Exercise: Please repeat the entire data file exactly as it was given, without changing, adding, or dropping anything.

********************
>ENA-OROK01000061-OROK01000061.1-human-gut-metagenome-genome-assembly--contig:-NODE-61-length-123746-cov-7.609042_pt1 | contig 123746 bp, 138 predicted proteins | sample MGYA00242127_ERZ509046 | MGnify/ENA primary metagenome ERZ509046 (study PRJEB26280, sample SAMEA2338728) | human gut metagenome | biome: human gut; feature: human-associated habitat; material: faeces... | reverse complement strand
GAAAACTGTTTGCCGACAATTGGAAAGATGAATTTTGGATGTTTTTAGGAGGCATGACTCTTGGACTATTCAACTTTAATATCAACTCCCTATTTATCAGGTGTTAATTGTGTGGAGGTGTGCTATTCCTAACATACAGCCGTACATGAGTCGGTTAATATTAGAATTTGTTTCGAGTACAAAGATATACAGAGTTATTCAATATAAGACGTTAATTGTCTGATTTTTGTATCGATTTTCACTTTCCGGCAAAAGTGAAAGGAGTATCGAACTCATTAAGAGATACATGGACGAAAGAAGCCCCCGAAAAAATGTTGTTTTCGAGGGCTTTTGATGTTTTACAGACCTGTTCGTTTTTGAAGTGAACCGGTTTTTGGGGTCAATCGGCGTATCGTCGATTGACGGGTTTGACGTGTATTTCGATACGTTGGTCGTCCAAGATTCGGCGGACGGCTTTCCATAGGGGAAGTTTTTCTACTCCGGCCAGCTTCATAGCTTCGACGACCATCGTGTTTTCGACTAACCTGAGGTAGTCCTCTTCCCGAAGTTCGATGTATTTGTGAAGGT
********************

>ENA-OROK01000061-OROK01000061.1-human-gut-metagenome-genome-assembly--contig:-NODE-61-length-123746-cov-7.609042_pt1 | contig 123746 bp, 138 predicted proteins | sample MGYA00242127_ERZ509046 | MGnify/ENA primary metagenome ERZ509046 (study PRJEB26280, sample SAMEA2338728) | human gut metagenome | biome: human gut; feature: human-associated habitat; material: faeces... | reverse complement strand
GAAAACTGTTTGCCGACAATTGGAAAGATGAATTTTGGATGTTTTTAGGAGGCATGACTCTTGGACTATTCAACTTTAATATCAACTCCCTATTTATCAGGTGTTAATTGTGTGGAGGTGTGCTATTCCTAACATACAGCCGTACATGAGTCGGTTAATATTAGAATTTGTTTCGAGTACAAAGATATACAGAGTTATTCAATATAAGACGTTAATTGTCTGATTTTTGTATCGATTTTCACTTTCCGGCAAAAGTGAAAGGAGTATCGAACTCATTAAGAGATACATGGACGAAAGAAGCCCCCGAAAAAATGTTGTTTTCGAGGGCTTTTGATGTTTTACAGACCTGTTCGTTTTTGAAGTGAACCGGTTTTTGGGGTCAATCGGCGTATCGTCGATTGACGGGTTTGACGTGTATTTCGATACGTTGGTCGTCCAAGATTCGGCGGACGGCTTTCCATAGGGGAAGTTTTTCTACTCCGGCCAGCTTCATAGCTTCGACGACCATCGTGTTTTCGACTAACCTGAGGTAGTCCTCTTCCCGAAGTTCGATGTATTTGTGAAGGT